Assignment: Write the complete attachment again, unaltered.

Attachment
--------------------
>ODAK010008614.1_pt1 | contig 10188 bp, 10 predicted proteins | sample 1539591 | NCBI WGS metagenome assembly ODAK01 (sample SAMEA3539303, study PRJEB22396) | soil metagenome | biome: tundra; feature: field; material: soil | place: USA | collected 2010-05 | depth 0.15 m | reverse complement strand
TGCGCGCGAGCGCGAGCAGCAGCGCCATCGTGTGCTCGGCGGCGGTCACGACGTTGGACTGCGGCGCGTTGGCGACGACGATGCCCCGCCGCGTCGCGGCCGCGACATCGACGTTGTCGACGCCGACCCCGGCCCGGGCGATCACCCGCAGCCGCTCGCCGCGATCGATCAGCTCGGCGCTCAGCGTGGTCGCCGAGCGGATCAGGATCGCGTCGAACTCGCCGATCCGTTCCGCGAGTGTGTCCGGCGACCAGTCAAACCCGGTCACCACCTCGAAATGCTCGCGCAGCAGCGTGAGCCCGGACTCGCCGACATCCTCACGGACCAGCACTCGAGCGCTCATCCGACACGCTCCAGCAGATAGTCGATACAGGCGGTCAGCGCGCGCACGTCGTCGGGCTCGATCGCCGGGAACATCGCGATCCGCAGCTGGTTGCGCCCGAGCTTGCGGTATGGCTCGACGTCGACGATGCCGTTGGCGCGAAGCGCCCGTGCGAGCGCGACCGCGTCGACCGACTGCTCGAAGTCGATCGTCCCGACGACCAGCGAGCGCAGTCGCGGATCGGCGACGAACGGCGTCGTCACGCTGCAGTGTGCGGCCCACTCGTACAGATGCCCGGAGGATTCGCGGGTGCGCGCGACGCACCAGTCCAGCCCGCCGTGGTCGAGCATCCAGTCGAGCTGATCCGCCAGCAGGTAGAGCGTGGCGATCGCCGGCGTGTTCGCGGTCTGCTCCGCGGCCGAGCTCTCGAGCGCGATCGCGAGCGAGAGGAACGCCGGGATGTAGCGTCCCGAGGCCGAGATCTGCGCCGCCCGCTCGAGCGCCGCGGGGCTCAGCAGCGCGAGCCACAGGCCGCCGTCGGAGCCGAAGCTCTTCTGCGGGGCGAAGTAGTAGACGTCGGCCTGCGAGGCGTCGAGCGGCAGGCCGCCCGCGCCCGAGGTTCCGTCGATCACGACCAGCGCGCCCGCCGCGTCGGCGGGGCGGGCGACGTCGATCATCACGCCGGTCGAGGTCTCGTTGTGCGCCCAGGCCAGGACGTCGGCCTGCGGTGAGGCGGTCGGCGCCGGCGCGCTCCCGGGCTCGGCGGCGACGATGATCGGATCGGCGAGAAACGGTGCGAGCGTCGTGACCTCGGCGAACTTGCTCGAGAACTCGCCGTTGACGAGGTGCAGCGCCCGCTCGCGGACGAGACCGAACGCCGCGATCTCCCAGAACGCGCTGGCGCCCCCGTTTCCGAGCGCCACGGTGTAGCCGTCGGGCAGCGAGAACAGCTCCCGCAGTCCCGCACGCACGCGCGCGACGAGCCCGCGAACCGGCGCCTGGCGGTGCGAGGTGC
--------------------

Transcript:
>ODAK010008614.1_pt1 | contig 10188 bp, 10 predicted proteins | sample 1539591 | NCBI WGS metagenome assembly ODAK01 (sample SAMEA3539303, study PRJEB22396) | soil metagenome | biome: tundra; feature: field; material: soil | place: USA | collected 2010-05 | depth 0.15 m | reverse complement strand
TGCGCGCGAGCGCGAGCAGCAGCGCCATCGTGTGCTCGGCGGCGGTCACGACGTTGGACTGCGGCGCGTTGGCGACGACGATGCCCCGCCGCGTCGCGGCCGCGACATCGACGTTGTCGACGCCGACCCCGGCCCGGGCGATCACCCGCAGCCGCTCGCCGCGATCGATCAGCTCGGCGCTCAGCGTGGTCGCCGAGCGGATCAGGATCGCGTCGAACTCGCCGATCCGTTCCGCGAGTGTGTCCGGCGACCAGTCAAACCCGGTCACCACCTCGAAATGCTCGCGCAGCAGCGTGAGCCCGGACTCGCCGACATCCTCACGGACCAGCACTCGAGCGCTCATCCGACACGCTCCAGCAGATAGTCGATACAGGCGGTCAGCGCGCGCACGTCGTCGGGCTCGATCGCCGGGAACATCGCGATCCGCAGCTGGTTGCGCCCGAGCTTGCGGTATGGCTCGACGTCGACGATGCCGTTGGCGCGAAGCGCCCGTGCGAGCGCGACCGCGTCGACCGACTGCTCGAAGTCGATCGTCCCGACGACCAGCGAGCGCAGTCGCGGATCGGCGACGAACGGCGTCGTCACGCTGCAGTGTGCGGCCCACTCGTACAGATGCCCGGAGGATTCGCGGGTGCGCGCGACGCACCAGTCCAGCCCGCCGTGGTCGAGCATCCAGTCGAGCTGATCCGCCAGCAGGTAGAGCGTGGCGATCGCCGGCGTGTTCGCGGTCTGCTCCGCGGCCGAGCTCTCGAGCGCGATCGCGAGCGAGAGGAACGCCGGGATGTAGCGTCCCGAGGCCGAGATCTGCGCCGCCCGCTCGAGCGCCGCGGGGCTCAGCAGCGCGAGCCACAGGCCGCCGTCGGAGCCGAAGCTCTTCTGCGGGGCGAAGTAGTAGACGTCGGCCTGCGAGGCGTCGAGCGGCAGGCCGCCCGCGCCCGAGGTTCCGTCGATCACGACCAGCGCGCCCGCCGCGTCGGCGGGGCGGGCGACGTCGATCATCACGCCGGTCGAGGTCTCGTTGTGCGCCCAGGCCAGGACGTCGGCCTGCGGTGAGGCGGTCGGCGCCGGCGCGCTCCCGGGCTCGGCGGCGACGATGATCGGATCGGCGAGAAACGGTGCGAGCGTCGTGACCTCGGCGAACTTGCTCGAGAACTCGCCGTTGACGAGGTGCAGCGCCCGCTCGCGGACGAGACCGAACGCCGCGATCTCCCAGAACGCGCTGGCGCCCCCGTTTCCGAGCGCCACGGTGTAGCCGTCGGGCAGCGAGAACAGCTCCCGCAGTCCCGCACGCACGCGCGCGACGAGCCCGCGAACCGGCGCCTGGCGGTGCGAGGTGC